zondag 22 mei 2016

Data visualization : Network analysis with Graphviz and NodeXL


We are witnessing the growing importance of data visualization in Business Intelligence and -Business Analytics. Data visualization is one of the important aspects of Analytics process. When doing Analytics you need to investigate the data for certain patterns and when you get a basic idea of the data and the scope of the job you formulate certain hypothesizes and you try to prove them or falsify them.

Now, I'm receiving education about data visualization and one the assignments is visualizing network related information. So I picked a data set and visualized that in a set of network diagrams. Technically that is easy to do but getting insights from this network diagram is a bit more difficult. This blogpost is about different kind of aspects of data visualization. I'll describe the process of designing and tweaking a data visualization of a dolphins social network data set.


For the assignment and for this blogpost I decided to use a dataset from the UCI Network Data Repository, specifically a dolphins dataset. This is a dataset of an undirected social network of frequent associations between 62 dolphins in a community living off Doubtful Sound, New Zealand. You can find more information about this dataset here and at the Cornell University Library.


The download of the dataset from the University of California provides a couple of files. The one I used for this assignment is the .gml file and the .png which is shown below in this paragraph. The nodes in the network are the names of the dolphins while the links show relationships between the nodes.

To understand networks and their participants, we evaluate the location of actors in the network. The location of the dolphins is an important element in the diagram and we can ask ourselves the following questions: Who are the leaders? Who are the bridges (perhaps not always the leader)? Who are the isolated ones? Where are the clusters? Who is in the middle and who is on the sides of the diagram? As said, the first diagram I found was this one ? But can we create a more insightful diagram?
Although this diagram provides some information about the social interactions, it's a bit difficult to see the most 'popular' dolphins and the outliers. Is it possible to analyze the data and provide more insights in the data by adding distinctness between the nodes and the vertices?

This is the paraphrase of the research I've found on the webpage of Cornell University Library :
"Social animals have to take into consideration the behaviour of conspecifics when making decisions to go by their daily lives. These decisions affect their fitness and there is therefore an evolutionary pressure to try making the right choices. In many instances individuals will make their own choices and the behavior of the group will be a democratic integration of all decisions. However, in some instances it can be advantageous to follow the choice of a few individuals in the group if they have more information regarding the situation that has arisen. Here I provide early evidence that decisions about shifts in activity states in a population of bottlenose dolphin follow such a decision making process. This unshared consensus is mediated by a non-vocal signal which can be communicated globally within the dolphin school. These signals are emitted by individuals that tend to have more information about the behaviour of potential competitors because of their position in the social network. I hypothesise that this decision making process emerged from the social structure of the population and the need to maintain mixed-sex schools."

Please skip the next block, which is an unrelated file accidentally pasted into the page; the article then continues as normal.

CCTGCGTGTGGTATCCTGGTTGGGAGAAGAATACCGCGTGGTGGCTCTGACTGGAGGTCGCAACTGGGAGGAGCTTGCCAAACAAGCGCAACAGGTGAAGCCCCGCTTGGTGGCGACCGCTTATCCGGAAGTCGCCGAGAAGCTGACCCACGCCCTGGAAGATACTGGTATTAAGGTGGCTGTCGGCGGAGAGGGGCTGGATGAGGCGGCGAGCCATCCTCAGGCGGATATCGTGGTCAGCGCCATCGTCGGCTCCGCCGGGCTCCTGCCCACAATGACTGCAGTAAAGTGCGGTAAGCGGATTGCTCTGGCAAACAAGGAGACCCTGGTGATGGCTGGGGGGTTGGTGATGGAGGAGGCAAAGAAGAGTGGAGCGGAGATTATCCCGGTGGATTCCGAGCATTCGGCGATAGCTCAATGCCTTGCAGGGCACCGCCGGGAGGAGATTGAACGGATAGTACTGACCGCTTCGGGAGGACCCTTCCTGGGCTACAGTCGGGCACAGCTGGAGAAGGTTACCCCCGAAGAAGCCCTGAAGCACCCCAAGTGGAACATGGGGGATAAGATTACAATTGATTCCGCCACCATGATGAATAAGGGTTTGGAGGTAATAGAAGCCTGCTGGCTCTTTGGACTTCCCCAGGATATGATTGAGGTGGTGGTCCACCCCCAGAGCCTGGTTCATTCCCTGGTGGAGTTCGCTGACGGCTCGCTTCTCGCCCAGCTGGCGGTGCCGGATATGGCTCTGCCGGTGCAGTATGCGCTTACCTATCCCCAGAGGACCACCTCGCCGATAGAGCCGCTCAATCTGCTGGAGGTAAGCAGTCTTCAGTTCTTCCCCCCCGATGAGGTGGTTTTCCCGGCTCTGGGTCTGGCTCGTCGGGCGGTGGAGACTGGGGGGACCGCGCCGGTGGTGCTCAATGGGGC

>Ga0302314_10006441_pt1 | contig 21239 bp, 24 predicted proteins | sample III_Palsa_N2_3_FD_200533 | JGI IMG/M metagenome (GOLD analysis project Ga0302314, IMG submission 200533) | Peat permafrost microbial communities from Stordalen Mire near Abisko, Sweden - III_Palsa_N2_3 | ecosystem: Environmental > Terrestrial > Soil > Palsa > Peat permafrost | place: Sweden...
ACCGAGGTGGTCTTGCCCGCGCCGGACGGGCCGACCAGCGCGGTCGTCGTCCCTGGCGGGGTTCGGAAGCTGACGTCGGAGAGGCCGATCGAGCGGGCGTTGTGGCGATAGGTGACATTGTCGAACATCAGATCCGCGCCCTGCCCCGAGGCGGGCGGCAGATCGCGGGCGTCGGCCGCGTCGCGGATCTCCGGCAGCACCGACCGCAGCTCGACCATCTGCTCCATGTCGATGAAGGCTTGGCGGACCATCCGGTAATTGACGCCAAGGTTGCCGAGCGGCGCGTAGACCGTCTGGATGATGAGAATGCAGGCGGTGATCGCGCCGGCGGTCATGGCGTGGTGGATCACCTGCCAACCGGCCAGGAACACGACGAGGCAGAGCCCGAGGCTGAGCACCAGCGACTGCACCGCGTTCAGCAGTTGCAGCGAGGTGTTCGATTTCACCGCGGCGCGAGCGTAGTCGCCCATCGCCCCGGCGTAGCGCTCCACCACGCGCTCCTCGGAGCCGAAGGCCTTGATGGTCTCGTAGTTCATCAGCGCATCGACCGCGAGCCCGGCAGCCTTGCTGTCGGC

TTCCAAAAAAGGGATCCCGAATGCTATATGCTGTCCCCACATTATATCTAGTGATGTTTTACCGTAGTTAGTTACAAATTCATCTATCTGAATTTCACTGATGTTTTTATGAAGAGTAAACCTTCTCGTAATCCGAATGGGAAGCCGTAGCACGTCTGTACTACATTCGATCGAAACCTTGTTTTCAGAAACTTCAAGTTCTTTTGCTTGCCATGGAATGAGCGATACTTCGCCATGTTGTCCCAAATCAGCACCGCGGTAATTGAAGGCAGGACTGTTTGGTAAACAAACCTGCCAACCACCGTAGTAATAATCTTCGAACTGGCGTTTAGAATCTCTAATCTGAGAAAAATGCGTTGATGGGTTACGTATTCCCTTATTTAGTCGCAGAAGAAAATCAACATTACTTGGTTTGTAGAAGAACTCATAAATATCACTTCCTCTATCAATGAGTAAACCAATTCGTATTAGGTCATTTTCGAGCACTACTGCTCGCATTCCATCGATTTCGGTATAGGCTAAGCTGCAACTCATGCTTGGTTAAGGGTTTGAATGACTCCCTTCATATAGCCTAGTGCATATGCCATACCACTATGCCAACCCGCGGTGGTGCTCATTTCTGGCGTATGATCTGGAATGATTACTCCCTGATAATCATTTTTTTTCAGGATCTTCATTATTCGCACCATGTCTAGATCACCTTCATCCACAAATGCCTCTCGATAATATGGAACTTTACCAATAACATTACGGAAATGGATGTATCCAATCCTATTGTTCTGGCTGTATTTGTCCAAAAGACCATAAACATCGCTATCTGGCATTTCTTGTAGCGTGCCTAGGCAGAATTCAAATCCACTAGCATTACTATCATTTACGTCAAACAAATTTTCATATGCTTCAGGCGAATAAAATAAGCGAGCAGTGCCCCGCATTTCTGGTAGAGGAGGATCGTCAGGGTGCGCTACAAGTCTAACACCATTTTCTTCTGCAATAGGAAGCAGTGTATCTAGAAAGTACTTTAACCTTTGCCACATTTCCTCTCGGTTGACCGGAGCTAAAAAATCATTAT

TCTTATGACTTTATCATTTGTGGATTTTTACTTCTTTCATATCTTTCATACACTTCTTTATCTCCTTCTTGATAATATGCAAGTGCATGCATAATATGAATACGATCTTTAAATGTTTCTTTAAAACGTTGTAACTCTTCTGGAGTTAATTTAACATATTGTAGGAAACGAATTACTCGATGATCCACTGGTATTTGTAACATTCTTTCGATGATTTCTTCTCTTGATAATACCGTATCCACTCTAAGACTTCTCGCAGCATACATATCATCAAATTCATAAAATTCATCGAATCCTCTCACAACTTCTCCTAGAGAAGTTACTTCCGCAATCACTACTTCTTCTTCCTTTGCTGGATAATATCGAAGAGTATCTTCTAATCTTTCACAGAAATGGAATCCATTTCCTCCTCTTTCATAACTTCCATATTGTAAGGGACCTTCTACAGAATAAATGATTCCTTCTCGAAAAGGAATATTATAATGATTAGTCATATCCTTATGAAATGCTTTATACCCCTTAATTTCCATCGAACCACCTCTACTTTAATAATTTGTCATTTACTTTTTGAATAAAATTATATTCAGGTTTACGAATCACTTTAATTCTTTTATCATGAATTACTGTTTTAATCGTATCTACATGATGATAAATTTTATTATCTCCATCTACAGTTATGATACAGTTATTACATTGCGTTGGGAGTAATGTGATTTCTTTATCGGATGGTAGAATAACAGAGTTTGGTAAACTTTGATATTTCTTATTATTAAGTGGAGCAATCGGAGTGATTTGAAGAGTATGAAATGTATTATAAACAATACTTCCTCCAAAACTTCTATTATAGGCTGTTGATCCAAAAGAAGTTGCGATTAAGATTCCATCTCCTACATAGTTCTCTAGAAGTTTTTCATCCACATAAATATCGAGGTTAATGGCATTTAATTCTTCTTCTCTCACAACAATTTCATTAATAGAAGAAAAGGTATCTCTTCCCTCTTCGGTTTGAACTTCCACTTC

Some key concepts

There are a couple of key concepts important: degrees, betweenness and closeness in social network analysis. I'll explain them in more detail here.

Social network researchers measure network activity for a node by using the concept of degrees. This is the number of ingoing and outgoing links/vertices. This is just counting the numbers of relations. In case of the dolphins, the dolphins with the highest degrees are the leaders, as you would say when using common wisdom. But you can discuss that by asking, how is the a high degree dolphin connected to others? Is the specific high degree dolphin connected to other high degree dolphins or does she/he connect the loners too? Is the dolphin in a high degree cluster or does she/he involve others too. And can we visualize that in a complex diagram?

Another aspect is the betweenness of nodes (or dolphins if you like). Although a certain node can have a high degree of connections, the location of the node in the network could be isolated (within a cluster). A node can be in between of certain clusters and then the node is an important role as a connector between clusters. So this node is important but it is also a weak point in the network because if the node breaks down, the clusters are not connected anymore. Without the in between node, signals from one cluster to the other will be cut off. So, this node is also very important for the (social) cohesion of the network.

Closeness is also an important metric of node. Closeness tells you something about the ability to access the all the nodes in the network. These nodes can access the other nodes more quickly than others can do

Eigenvector (variant of closeness)